A new interdisciplinary science team, led by experts from Yale and Johns Hopkins universities and funded by the U.S. Environmental Protection Agency, will try to figure how power generation trends, climate change and public policy interact to affect air quality. A key goal is to trace how the resulting changes in air pollution may affect the health of people who live and work in the mid-Atlantic area.
Recent news from The Johns Hopkins University
This section contains regularly updated highlights of the news from around The Johns Hopkins University. Links to the complete news reports from the nine schools, the Applied Physics Laboratory and other centers and institutes are to the left, as are links to help news media contact the Johns Hopkins communications offices.
A microscopic marine alga is thriving in the North Atlantic to an extent that defies scientific predictions, suggesting swift environmental change as a result of rising carbon dioxide in the ocean, a study led a by Johns Hopkins University scientist has found.
Cities like Miami are all too familiar with hurricane-related power outages. But a Johns Hopkins University analysis finds climate change will give other major metro areas a lot to worry about in the future.
Drawing on faculty expertise in environmental science and engineering, public health and other areas, The Johns Hopkins University has launched an Environment, Energy, Sustainability and Health Institute to promote research and education in topics ranging from green energy practices to climate change and related health issues.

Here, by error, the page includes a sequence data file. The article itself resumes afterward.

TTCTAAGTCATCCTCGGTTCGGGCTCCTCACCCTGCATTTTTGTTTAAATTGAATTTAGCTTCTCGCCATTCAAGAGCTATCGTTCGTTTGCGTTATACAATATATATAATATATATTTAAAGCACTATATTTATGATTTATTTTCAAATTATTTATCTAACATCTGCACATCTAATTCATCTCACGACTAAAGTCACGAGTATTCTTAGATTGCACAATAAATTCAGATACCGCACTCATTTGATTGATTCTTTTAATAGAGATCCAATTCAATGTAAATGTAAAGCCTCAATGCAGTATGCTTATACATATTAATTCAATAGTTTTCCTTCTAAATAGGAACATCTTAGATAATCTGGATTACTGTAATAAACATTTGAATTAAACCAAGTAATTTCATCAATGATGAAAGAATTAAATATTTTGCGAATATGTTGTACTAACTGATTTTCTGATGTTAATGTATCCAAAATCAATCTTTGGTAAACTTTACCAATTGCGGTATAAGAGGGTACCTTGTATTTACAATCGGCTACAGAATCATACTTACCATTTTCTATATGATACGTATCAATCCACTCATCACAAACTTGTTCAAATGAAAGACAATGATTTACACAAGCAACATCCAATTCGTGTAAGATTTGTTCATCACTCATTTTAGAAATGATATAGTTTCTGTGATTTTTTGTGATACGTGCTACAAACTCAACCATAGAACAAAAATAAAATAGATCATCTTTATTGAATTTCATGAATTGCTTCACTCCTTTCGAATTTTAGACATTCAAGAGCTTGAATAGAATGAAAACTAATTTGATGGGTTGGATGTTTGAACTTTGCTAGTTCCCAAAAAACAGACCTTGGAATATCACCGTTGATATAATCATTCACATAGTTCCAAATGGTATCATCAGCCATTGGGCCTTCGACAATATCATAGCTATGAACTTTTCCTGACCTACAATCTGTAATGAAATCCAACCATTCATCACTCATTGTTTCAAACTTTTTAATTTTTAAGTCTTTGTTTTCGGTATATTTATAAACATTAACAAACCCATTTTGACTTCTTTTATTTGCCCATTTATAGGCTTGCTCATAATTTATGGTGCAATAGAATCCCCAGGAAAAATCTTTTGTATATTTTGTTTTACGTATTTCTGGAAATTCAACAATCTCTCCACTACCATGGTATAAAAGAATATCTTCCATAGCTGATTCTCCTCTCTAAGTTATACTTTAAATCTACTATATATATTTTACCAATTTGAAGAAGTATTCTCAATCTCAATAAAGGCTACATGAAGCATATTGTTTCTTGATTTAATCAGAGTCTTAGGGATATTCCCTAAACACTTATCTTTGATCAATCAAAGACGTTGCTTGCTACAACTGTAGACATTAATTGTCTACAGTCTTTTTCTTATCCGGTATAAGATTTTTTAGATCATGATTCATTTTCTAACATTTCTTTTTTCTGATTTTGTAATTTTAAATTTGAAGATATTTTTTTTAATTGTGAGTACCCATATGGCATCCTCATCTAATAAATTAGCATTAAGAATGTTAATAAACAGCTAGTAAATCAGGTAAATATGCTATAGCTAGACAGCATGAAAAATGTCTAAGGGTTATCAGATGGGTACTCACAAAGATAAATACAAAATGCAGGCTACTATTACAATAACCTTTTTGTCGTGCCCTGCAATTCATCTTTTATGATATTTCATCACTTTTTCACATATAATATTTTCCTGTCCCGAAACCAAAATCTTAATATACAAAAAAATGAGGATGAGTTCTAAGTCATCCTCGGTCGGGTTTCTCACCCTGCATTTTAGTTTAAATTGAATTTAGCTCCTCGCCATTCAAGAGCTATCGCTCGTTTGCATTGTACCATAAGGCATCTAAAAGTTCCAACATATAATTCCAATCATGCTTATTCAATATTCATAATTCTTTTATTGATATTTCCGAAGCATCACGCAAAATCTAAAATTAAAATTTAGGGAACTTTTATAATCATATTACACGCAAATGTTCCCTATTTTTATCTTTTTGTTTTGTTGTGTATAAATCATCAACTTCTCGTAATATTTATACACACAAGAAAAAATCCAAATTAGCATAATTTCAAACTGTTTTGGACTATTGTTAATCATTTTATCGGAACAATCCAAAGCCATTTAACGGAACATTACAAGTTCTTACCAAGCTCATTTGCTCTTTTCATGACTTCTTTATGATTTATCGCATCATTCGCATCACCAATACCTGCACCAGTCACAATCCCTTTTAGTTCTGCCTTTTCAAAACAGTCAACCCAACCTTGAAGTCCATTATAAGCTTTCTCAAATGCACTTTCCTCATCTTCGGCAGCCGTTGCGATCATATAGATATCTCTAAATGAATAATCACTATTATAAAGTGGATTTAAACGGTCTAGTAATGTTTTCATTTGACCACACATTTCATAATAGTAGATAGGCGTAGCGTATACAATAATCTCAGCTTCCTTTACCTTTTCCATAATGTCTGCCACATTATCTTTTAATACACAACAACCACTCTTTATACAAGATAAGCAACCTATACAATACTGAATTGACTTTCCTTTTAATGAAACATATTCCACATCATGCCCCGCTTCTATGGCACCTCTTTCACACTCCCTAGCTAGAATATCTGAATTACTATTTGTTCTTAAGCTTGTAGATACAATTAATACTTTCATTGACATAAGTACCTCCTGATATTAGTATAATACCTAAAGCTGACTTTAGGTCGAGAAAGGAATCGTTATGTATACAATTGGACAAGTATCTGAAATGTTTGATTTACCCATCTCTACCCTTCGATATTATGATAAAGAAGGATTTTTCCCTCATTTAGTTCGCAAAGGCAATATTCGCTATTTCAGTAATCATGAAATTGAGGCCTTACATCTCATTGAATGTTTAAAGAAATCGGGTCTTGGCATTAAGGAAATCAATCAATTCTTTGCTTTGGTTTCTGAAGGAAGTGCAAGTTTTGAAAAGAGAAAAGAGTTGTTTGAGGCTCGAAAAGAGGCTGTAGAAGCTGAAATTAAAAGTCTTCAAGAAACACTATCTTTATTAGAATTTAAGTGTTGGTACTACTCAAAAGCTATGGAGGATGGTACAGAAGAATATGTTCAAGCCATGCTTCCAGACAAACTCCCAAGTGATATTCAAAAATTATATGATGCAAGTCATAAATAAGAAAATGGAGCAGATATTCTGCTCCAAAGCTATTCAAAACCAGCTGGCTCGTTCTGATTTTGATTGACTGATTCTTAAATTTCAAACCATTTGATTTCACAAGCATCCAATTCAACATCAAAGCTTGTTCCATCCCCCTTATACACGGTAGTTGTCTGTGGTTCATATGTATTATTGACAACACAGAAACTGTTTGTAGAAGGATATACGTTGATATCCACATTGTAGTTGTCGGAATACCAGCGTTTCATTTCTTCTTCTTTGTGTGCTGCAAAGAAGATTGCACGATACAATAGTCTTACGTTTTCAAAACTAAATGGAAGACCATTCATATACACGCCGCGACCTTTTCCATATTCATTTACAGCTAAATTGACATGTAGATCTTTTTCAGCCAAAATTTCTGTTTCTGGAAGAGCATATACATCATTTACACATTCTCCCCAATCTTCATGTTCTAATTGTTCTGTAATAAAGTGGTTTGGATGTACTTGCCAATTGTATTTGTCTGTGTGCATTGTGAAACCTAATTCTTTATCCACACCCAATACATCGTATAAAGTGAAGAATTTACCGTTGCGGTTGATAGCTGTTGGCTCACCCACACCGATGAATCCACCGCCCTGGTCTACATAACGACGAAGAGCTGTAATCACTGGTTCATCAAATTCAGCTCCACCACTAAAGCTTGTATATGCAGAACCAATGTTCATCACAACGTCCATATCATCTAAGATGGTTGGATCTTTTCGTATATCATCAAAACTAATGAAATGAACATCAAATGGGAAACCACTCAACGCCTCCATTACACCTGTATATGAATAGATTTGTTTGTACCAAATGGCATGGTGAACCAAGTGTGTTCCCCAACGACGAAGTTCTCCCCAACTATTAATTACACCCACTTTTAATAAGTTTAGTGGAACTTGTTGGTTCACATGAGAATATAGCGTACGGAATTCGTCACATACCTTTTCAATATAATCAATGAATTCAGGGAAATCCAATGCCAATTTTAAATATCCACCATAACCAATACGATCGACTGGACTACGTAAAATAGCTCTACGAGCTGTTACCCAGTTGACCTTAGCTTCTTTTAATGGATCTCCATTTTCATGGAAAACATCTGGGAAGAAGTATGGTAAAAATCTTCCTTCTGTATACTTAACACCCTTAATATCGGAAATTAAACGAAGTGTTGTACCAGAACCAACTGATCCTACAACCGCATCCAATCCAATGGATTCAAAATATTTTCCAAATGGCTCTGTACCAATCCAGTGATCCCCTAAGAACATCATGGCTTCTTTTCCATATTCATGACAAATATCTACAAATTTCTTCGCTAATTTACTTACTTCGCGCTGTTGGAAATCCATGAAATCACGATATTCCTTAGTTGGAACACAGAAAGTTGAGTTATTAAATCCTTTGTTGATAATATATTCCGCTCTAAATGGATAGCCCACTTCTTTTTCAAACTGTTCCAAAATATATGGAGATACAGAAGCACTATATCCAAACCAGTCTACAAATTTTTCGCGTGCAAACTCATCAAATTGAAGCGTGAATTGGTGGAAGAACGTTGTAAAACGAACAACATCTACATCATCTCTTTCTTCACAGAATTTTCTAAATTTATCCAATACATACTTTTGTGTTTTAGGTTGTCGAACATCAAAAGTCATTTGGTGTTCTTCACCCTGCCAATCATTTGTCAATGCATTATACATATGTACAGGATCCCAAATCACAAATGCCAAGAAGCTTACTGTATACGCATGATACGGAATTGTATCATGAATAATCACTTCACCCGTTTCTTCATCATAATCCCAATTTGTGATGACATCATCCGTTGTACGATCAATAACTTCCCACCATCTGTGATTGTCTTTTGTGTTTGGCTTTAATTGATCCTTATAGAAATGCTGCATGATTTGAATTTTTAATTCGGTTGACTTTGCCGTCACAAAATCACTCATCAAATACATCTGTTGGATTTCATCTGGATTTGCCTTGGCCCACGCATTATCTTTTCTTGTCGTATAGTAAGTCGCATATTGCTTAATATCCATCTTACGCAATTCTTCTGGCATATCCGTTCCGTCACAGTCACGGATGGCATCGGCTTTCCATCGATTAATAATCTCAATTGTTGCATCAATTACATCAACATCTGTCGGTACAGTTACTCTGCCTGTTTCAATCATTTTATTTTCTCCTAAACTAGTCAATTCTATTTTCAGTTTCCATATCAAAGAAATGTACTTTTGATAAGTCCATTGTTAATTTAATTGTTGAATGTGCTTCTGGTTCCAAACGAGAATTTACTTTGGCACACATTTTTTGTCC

Using a $736,000 grant administered through the federal stimulus act, Johns Hopkins earth scientist Thomas Haine is working with researchers at the Massachusetts Institute of Technology to develop what promises to be the biggest, most cutting-edge and detailed computer model of ocean currents ever made. The supercomputer model, which will be run by a National Science Foundation–built supercomputer capable of doing a million billion calculations per second, will simulate currents in the Arctic, Antarctic and Atlantic oceans in hopes of shedding light on how small-scale turbulent eddies affect large currents, such as the powerful Gulf Stream.